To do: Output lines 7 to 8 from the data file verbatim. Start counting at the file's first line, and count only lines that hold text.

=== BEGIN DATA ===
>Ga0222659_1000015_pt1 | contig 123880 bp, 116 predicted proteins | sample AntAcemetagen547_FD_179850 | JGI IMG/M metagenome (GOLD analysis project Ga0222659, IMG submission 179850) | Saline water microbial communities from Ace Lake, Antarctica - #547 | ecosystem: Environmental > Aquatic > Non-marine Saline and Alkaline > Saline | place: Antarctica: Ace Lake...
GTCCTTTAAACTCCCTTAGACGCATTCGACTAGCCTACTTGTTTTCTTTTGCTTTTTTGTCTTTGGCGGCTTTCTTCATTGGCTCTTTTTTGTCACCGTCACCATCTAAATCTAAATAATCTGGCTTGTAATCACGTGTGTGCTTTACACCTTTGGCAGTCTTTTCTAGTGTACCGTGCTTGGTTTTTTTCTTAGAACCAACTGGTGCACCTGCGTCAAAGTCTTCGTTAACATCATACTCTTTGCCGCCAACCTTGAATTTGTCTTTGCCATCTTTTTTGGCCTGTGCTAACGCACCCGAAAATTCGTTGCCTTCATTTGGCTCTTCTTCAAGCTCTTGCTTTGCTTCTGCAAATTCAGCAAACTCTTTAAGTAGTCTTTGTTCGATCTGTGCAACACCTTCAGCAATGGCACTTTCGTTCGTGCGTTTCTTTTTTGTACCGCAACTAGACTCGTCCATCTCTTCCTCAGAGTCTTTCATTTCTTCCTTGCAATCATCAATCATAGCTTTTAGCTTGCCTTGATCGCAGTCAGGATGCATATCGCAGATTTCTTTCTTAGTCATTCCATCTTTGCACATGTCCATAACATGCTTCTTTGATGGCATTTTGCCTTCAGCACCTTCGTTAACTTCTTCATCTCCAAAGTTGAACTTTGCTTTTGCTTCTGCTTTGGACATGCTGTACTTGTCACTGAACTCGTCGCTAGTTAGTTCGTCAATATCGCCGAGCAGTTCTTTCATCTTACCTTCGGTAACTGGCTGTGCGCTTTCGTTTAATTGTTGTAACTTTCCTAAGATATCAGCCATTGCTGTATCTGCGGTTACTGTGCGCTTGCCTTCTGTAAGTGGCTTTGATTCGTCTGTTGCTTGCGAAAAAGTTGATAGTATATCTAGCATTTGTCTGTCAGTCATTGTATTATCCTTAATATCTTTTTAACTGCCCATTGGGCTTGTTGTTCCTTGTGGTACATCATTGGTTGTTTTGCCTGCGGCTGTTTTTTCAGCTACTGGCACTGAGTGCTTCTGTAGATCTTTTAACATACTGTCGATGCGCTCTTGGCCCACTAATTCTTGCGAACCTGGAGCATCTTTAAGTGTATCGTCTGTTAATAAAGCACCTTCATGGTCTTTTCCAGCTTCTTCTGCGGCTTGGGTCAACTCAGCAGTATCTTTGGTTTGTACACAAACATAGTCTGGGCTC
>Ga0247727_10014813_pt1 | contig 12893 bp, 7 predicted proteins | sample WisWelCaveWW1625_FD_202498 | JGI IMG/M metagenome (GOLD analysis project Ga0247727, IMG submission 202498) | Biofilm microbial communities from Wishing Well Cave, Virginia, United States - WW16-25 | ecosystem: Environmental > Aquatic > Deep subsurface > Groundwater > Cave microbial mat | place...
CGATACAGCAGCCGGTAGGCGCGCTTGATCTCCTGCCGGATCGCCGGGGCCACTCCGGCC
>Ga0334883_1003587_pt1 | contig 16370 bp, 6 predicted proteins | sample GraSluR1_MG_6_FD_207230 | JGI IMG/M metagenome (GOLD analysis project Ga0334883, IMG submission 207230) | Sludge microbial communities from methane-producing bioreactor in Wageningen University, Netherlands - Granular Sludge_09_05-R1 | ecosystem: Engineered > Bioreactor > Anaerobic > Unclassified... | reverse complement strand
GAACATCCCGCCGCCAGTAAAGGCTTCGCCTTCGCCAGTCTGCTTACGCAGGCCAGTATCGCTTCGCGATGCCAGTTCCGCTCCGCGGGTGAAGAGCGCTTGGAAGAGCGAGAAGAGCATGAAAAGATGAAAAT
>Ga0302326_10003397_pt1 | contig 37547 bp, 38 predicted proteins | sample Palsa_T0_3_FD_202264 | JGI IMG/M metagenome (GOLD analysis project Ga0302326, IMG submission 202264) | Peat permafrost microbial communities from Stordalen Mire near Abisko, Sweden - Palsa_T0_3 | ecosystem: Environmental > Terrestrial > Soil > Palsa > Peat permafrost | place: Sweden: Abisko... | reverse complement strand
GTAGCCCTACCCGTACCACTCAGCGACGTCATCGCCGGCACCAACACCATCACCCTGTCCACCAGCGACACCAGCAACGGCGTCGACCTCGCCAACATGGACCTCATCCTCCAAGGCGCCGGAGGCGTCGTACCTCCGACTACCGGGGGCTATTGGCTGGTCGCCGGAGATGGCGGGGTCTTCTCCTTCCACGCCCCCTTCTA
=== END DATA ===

>Ga0302326_10003397_pt1 | contig 37547 bp, 38 predicted proteins | sample Palsa_T0_3_FD_202264 | JGI IMG/M metagenome (GOLD analysis project Ga0302326, IMG submission 202264) | Peat permafrost microbial communities from Stordalen Mire near Abisko, Sweden - Palsa_T0_3 | ecosystem: Environmental > Terrestrial > Soil > Palsa > Peat permafrost | place: Sweden: Abisko... | reverse complement strand
GTAGCCCTACCCGTACCACTCAGCGACGTCATCGCCGGCACCAACACCATCACCCTGTCCACCAGCGACACCAGCAACGGCGTCGACCTCGCCAACATGGACCTCATCCTCCAAGGCGCCGGAGGCGTCGTACCTCCGACTACCGGGGGCTATTGGCTGGTCGCCGGAGATGGCGGGGTCTTCTCCTTCCACGCCCCCTTCTA